Part One: I Am Going To Do This
For two years in a row I’ve been recording the local airplane fly in here in Sandpoint Idaho. This event features many small vintage and modern airplanes on display and flying around during a hot August weekend at the local airport. The first year I attended I had low expectations on what kind of sounds I would be able to get but to my surprise I was able to get a lot of good prop plane engine run ups, ground taxiing, and passing by while at the South end of the runway. This year I focused on getting plane recordings from the North end of the runway and was able to get many clean take offs, fast pass bys and ground taxiing.
While I was taking a walk around the show during a break in the flying I met up with the owner of a Baron 58P twin prop passenger plane. During the show I had recorded the plane flying around and it sounded really cool so I asked if I could book the plane for a recording session. After slight sticker shock on what it would cost I figured what the heck, Let’s take an hour and see what happens. I chartered the plane for later in the week and the weather was beautiful. This is part one of a two part series on the recording experience and what I learned.
I Need To Wake Up How Early?
The pilot recommended we do this early in the morning since there won’t be any planes operating and the airport should be calm and quiet. So, I’m up at 5 AM for a 7 AM recording session. The airport is less than 20 minutes drive from my ranch at that hour of the day so it’s relatively painless to get there. Once I’m there though I discover it’s a lot louder during the week than the weekend. The airport is located in the industrial area of the city and there is a concrete plant operating, trains passing by and other vehicle noises that are not present during the weekend. After fueling the plane and finding a location far away from the concrete plant I set up for a multi microphone shoot.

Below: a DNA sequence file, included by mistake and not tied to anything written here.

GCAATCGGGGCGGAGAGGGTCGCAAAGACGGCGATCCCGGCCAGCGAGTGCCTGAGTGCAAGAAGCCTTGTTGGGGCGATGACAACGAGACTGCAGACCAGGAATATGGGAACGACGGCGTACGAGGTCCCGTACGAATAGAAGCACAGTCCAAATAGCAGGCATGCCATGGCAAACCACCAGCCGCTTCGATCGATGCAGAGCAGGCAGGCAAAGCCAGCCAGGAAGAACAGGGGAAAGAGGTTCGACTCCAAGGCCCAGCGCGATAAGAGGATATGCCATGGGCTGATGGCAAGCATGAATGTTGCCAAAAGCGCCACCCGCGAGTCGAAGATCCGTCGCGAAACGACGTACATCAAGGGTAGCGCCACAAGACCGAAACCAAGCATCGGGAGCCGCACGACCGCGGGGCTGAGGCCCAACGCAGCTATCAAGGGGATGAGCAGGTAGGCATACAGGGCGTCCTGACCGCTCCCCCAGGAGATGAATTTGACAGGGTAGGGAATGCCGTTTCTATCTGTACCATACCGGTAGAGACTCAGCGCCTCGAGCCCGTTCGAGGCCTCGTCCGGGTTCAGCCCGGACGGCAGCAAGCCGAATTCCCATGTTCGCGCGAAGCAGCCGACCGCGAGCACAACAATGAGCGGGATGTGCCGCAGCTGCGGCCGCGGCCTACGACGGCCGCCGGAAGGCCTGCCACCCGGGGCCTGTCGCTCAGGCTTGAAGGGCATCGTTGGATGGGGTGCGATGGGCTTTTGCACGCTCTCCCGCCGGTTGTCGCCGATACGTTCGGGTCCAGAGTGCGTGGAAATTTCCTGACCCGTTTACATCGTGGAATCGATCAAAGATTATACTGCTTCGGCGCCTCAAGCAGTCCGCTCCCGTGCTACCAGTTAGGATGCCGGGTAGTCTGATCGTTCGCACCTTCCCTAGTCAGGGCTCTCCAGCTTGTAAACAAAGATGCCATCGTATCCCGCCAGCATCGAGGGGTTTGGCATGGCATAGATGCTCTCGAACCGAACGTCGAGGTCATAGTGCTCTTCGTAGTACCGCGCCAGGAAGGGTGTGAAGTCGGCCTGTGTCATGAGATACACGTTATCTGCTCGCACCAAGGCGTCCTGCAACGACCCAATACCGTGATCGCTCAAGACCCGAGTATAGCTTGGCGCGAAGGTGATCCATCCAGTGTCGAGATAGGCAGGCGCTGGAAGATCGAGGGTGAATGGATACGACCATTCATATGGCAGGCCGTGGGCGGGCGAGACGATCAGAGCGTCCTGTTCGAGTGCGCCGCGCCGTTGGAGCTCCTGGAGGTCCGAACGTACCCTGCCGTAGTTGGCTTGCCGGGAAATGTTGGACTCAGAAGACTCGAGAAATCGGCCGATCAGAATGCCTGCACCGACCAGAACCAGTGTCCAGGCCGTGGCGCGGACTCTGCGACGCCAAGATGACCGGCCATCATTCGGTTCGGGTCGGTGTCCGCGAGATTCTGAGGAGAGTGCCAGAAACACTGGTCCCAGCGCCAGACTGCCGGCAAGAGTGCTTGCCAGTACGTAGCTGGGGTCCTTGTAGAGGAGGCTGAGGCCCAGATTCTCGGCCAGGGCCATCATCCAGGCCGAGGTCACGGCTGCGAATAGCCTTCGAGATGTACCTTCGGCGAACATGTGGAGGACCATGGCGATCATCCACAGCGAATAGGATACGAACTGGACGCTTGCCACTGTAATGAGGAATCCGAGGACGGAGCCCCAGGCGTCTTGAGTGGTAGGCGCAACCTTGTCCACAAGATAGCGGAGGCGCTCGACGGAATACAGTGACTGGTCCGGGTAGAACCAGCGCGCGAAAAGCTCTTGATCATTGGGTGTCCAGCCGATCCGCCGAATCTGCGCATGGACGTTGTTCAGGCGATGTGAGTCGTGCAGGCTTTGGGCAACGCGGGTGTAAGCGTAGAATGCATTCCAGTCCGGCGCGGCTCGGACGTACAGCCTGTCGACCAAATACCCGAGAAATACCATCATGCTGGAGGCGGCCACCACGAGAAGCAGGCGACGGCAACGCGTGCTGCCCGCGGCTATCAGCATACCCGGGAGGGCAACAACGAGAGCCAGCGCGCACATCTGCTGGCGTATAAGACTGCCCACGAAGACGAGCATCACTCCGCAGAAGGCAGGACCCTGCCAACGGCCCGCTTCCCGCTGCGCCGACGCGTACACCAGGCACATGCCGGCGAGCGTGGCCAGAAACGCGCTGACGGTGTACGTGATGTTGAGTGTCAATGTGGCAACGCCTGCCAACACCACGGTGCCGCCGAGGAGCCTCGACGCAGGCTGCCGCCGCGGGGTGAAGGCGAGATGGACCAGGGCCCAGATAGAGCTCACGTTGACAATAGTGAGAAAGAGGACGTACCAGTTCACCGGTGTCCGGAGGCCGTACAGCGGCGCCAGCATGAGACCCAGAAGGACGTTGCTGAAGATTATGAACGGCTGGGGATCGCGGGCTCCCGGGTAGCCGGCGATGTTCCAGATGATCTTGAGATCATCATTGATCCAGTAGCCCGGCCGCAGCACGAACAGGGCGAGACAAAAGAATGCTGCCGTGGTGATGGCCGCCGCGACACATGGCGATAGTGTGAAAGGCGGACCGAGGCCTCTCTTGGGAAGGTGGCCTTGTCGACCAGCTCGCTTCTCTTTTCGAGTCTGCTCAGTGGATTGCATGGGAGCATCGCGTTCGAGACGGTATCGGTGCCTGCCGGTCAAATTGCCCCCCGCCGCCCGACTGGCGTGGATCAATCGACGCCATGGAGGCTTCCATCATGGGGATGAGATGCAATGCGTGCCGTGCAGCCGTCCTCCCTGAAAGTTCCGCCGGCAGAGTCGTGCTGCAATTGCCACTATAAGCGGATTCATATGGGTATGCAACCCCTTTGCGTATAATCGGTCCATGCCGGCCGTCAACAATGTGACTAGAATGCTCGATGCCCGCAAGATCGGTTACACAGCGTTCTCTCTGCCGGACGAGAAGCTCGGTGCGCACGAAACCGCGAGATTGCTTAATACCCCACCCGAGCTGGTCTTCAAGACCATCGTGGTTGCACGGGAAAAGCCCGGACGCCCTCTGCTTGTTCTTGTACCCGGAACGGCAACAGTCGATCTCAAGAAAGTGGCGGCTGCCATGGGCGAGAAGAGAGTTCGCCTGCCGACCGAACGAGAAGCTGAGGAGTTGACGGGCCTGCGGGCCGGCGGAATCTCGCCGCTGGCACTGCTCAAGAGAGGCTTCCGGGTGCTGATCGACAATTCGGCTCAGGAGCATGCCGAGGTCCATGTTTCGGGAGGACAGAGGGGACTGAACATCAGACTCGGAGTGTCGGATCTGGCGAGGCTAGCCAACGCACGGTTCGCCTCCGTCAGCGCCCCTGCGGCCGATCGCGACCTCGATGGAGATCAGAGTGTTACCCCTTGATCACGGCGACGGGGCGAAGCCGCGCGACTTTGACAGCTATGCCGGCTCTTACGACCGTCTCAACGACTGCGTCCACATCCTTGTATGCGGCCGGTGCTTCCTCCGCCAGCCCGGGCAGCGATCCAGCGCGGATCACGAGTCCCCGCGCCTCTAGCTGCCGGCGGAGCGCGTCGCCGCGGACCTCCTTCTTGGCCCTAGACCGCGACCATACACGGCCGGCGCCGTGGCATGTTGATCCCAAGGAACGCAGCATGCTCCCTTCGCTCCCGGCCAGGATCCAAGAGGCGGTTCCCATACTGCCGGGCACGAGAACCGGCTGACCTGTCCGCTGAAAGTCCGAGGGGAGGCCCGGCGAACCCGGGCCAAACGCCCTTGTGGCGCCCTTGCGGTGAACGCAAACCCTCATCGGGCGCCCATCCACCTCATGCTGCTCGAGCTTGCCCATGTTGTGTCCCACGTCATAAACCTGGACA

[rokbox title=”Beech 58P Recording 2011 :: Fast Pass By” size=”640 360″ album=”album” class=”link-class” imgclass=”image-class rt-image” twidth=”100″ theight=”80″]https://therecordist.com/assets/photo_gallery_sfx_12/Airplane-Flip1-07-By-Fast-2.jpg[/rokbox]
[rokbox title=”Beech 58P Recording 2011 :: Medium Pass By” size=”640 360″ album=”album” class=”link-class” imgclass=”image-class rt-image” twidth=”100″ theight=”80″]https://therecordist.com/assets/photo_gallery_sfx_12/Airplane-Flip1-09-By-Medium-1.jpg[/rokbox]
[rokbox title=”Beech 58P Recording 2011 :: Landing Pass By” size=”640 360″ album=”album” class=”link-class” imgclass=”image-class rt-image” twidth=”100″ theight=”80″]https://therecordist.com/assets/photo_gallery_sfx_12/Airplane-Flip1-12-Landing-1.jpg[/rokbox]
[rokbox title=”Beech 58P Recording 2011 :: 2 SD-702 Recorders” size=”640 360″ album=”album” class=”link-class” imgclass=”image-class rt-image” twidth=”100″ theight=”80″]https://therecordist.com/assets/photo_gallery_sfx_12/Airplane-Flip2-08-Runway-Gear-1.jpg[/rokbox]
[rokbox title=”Beech 58P Recording 2011 :: The Sennheiser MKH-8040ST” size=”640 360″ album=”album” class=”link-class” imgclass=”image-class rt-image” twidth=”100″ theight=”80″]https://therecordist.com/assets/photo_gallery_sfx_12/Airplane-Flip2-08-Runway-Gear-2.jpg[/rokbox]
I Have To Have a Plan?
Since I only had an hour or so to get what I needed I had to build a multi-channel recording rig that I could move around and quickly change locations and simultaneously record the inside of the plane. I decided on the Sanken CSS-5 and the Sennheiser MKH-8040ST for the exteriors and a Sony PCM-D1 and D-50 for the interiors. The CSS-5 and MKH-8040ST microphones were each connected to a Sound Devices SD-702 that were sync locked together. The CSS-5 was on a boom pole and the MKH-8040ST mounted on a small profile stand. My plan was to track the plane movement with the CSS-5 and have the MKH-8040ST be stationary.
The Sony PCM-D1 and D-50 would be recording the interior of the plane while doing the exterior takes. These are not synced to the other rigs so I would have to time align them later while editing and mastering.
Part of the plan was to document the session with two video cameras and photos. I was fortunate to have my wife come along with me and she takes great photos. Once I showed her how the video camera operates she was up to speed in no time. I used the other video camera while I was recording with the boom set up.
Everything Always Goes According To Plan, Right?
Most of my recording sessions are on or near my ranch and I can take my sweet time setting up the gear and recording. This time was very different, I had to set up fast and be prepared to move the microphones around quickly while running a hand held video camera. Yeah right, this will be awesome! Well, I have to say that something like this is way more than one recordist should handle. From planning, logistics to the actual recording, anything can go wrong and it did.